Frog Watch USA

Frog Watch USA is program sponsored by The Association of Zoos and Aquariums (AZA) which monitors the diversity and distribution of frogs and toads in the U.S.  It utilizes local volunteers interested in the environmental health of their communities.  These volunteers become trained Citizen Scientists who do the actual field work.

In 2013, Laura Gogola & Laurine Cybulski volunteered to be Citizen Scientists, and document the presence (or absence) of amphibians in Tenhave Woods. To prepare, they attended workshops in frog watching at the Detroit Zoo, held by the staff of the National Amphibian Conservation Center.  They learned to identify the calls of the 13 native frogs of Michigan, and how to complete the protocol (including temperature, precipitation, wind speed) of the area that was being observed.  These weekly observations were sent to the Conservation Center.  Six different species of frog have been identified by their call at Dragonfly Pond, some more prevalent than others.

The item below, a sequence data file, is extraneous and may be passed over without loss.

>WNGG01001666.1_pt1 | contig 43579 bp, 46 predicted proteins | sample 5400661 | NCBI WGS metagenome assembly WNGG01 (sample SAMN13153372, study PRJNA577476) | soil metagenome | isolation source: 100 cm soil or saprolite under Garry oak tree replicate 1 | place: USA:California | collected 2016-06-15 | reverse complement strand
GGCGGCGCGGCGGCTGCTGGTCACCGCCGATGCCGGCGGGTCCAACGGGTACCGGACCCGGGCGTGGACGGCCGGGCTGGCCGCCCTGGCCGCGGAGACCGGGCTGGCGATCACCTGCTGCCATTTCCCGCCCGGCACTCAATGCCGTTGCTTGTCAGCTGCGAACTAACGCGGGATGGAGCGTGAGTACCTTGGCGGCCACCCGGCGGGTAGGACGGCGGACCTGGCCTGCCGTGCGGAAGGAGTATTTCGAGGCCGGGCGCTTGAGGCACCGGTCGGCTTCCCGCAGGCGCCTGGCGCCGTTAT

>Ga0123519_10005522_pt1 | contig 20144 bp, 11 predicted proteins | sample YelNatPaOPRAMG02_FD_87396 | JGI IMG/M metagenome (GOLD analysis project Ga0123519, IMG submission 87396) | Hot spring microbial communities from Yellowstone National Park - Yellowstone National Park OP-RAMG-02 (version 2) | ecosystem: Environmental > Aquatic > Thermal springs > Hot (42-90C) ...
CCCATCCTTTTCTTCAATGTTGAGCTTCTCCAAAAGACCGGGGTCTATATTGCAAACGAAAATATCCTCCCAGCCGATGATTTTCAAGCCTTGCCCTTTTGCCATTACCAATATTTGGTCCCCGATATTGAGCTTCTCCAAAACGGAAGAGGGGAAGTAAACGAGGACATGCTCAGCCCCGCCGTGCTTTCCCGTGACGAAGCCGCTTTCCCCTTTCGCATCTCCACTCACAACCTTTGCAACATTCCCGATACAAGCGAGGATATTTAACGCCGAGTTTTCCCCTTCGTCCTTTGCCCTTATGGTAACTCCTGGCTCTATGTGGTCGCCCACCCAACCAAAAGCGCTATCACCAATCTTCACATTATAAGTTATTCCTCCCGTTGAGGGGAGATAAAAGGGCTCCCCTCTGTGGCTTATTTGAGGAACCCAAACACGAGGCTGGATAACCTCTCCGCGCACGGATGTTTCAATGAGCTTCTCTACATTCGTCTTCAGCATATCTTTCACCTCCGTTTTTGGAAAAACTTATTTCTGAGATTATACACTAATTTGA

Laura & Laurine’s first year at Dragonfly Pond was a true adventure.  In April, the Spring Peepers could be heard from the Lexington/Marais parking lot outside the Woods. They were not, however, prepared for the attack of the American Toads.  These animals had been observed by others during the day, but truly come into their own by dark. Their call does not carry like the Peepers.  It is long and musical. That first spring the American Toads were so thick on the path we had to use sticks to encourage them to get out of our way.  A most delightful discovery midway through that first year was to hear the Western Chorus Frog. Where had they been up to now?  They were not seen until a year or two later. It, too, has a distinctive call, rising in pitch, like running your finger over a comb.

The work of the Citizen Scientist is critical to the documentation of species in our environment. They are the trained eyes and ears of the research scientist, enabling a much broader observation of what changes are occurring in the natural world around us.  After the 2017 season, Laura & Laurine retired from the program.  They suggest if you think you might be interested in becoming a “Frog Watcher”, please contact the Detroit Zoo.  The Detroit Zoo offers free Frog Watch training to anyone interested beginning at the end of January up thru the middle of March.